The significance of ritual killing

I've been watching Gomorra, I show about the Neapolitan mafia. The head of the crime family at the center of the show is Don Pietro. His only son, Genny, is somewhat of a dweeb. Don Pietro is worried that, if he dies or is imprisoned, Genny won't be ready to take over the family. Therefore, he asks his trusted lieutenant, Ciro, to take Genny to do "that thing," to see if he is ready.

"That thing" turns out to be killing a random person, who has not done anything in particular to deserve killing. It is interesting to contemplate why this shows one "is ready." The effect is twofold:

1) By committing this horrific act, the killer shows that his loyalty to this particular group comes above every aspect of common human decency. The group can trust him to do anything at all it requires him to do.

2) All morally sane people would unequivocally condemn this action. But the group in question praises the action, telling Genny he has now "become a man." So, from that point on, the killer has two choices: if he rejects the group, he will be left alone to face the horror of what he has done. But if he sticks with the group, they will keep telling him that what he did was not just OK, but, in fact, praiseworthy. It is obvious which is psychologically easier.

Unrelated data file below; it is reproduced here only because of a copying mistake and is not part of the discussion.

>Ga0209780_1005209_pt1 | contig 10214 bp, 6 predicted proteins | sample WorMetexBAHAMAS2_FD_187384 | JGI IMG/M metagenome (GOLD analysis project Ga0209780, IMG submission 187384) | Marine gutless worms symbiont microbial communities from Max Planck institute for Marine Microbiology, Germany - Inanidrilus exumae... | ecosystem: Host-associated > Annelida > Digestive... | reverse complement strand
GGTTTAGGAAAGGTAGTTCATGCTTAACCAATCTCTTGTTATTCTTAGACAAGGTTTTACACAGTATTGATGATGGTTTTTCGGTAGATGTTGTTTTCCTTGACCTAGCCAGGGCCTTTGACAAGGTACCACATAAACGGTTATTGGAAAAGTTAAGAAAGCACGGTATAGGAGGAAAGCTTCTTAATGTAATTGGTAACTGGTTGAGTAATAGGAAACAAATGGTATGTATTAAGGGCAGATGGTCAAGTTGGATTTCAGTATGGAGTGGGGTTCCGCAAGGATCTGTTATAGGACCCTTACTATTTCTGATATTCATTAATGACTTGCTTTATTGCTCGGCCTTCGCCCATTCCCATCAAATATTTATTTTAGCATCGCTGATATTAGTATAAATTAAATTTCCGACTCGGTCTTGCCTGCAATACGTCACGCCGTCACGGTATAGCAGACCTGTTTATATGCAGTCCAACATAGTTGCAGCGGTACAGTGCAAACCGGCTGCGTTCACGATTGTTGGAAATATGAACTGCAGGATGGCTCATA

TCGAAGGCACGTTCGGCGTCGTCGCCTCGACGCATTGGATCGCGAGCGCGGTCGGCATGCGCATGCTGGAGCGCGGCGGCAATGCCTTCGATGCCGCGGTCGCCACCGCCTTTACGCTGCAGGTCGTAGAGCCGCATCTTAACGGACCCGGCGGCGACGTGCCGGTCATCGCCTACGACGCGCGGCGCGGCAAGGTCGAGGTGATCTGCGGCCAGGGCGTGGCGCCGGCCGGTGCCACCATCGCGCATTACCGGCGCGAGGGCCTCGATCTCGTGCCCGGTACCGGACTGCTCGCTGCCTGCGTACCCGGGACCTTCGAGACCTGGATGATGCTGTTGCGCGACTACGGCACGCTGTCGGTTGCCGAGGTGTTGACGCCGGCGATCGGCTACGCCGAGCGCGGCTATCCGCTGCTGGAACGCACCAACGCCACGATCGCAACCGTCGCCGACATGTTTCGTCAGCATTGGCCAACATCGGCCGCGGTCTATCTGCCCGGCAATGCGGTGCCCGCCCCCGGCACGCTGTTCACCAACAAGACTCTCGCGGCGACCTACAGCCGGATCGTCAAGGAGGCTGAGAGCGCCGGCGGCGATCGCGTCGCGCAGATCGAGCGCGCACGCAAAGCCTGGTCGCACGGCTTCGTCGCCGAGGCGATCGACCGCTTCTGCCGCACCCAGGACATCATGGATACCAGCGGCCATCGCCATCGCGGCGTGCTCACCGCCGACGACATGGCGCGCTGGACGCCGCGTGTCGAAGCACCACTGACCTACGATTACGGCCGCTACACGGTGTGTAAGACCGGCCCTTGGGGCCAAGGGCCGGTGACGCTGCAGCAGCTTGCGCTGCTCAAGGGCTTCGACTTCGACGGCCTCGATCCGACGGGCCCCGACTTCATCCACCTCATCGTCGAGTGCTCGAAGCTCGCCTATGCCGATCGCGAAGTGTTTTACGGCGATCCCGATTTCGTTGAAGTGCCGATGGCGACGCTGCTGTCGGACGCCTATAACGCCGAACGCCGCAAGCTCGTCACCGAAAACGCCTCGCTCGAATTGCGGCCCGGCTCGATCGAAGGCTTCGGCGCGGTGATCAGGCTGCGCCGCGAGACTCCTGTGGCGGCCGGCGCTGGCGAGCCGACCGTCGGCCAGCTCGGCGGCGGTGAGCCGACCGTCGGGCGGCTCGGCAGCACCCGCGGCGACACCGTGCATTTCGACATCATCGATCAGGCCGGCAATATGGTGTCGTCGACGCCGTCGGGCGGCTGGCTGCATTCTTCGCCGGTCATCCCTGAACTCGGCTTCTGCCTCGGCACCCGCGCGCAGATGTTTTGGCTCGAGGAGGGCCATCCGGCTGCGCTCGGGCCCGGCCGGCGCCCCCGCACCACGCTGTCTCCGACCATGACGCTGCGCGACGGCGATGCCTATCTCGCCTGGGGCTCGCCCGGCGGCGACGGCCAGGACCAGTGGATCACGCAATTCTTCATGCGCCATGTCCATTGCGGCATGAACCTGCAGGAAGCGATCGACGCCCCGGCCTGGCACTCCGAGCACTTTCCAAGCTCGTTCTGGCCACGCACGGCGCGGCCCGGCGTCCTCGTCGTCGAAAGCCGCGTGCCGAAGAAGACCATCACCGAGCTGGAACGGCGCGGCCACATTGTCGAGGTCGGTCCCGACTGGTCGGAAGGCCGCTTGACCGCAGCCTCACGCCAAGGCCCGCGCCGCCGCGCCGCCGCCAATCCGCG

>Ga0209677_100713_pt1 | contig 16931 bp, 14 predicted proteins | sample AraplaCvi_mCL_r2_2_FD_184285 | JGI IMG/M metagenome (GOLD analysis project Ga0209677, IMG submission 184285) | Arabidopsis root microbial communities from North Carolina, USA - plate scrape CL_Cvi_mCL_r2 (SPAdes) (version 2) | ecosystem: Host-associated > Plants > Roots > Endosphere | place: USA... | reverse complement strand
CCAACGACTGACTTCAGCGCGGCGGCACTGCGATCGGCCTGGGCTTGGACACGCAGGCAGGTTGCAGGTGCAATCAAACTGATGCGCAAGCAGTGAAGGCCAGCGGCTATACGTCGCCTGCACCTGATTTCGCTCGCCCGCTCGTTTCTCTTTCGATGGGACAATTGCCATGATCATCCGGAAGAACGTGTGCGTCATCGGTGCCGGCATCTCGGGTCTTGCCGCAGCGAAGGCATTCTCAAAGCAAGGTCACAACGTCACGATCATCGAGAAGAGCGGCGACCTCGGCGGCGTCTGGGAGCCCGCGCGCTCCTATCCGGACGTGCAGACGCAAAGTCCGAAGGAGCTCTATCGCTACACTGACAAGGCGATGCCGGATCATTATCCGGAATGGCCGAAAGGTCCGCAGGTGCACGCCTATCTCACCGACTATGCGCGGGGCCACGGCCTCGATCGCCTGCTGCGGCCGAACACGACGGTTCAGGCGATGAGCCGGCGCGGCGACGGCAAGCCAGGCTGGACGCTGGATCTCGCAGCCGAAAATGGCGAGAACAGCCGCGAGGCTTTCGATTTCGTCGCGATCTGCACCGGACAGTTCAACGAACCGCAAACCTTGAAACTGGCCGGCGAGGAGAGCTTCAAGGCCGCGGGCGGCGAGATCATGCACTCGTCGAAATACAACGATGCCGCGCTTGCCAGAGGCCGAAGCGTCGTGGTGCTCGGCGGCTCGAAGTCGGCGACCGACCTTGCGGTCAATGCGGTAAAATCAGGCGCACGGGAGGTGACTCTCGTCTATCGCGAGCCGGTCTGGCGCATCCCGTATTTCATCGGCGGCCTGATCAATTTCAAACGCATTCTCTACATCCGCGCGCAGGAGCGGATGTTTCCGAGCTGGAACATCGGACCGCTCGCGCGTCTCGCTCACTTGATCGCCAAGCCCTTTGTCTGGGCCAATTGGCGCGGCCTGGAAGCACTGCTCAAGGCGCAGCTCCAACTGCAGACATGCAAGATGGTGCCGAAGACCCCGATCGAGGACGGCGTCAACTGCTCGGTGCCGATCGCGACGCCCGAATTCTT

If you spend a little while contemplating the above facts, then it will be obvious to you why Lena Dunham is sorry she hasn't had an abortion. She hasn't yet done "that thing" that will show she is ready to put aside all common human decency in order to fully commit to her "mob."


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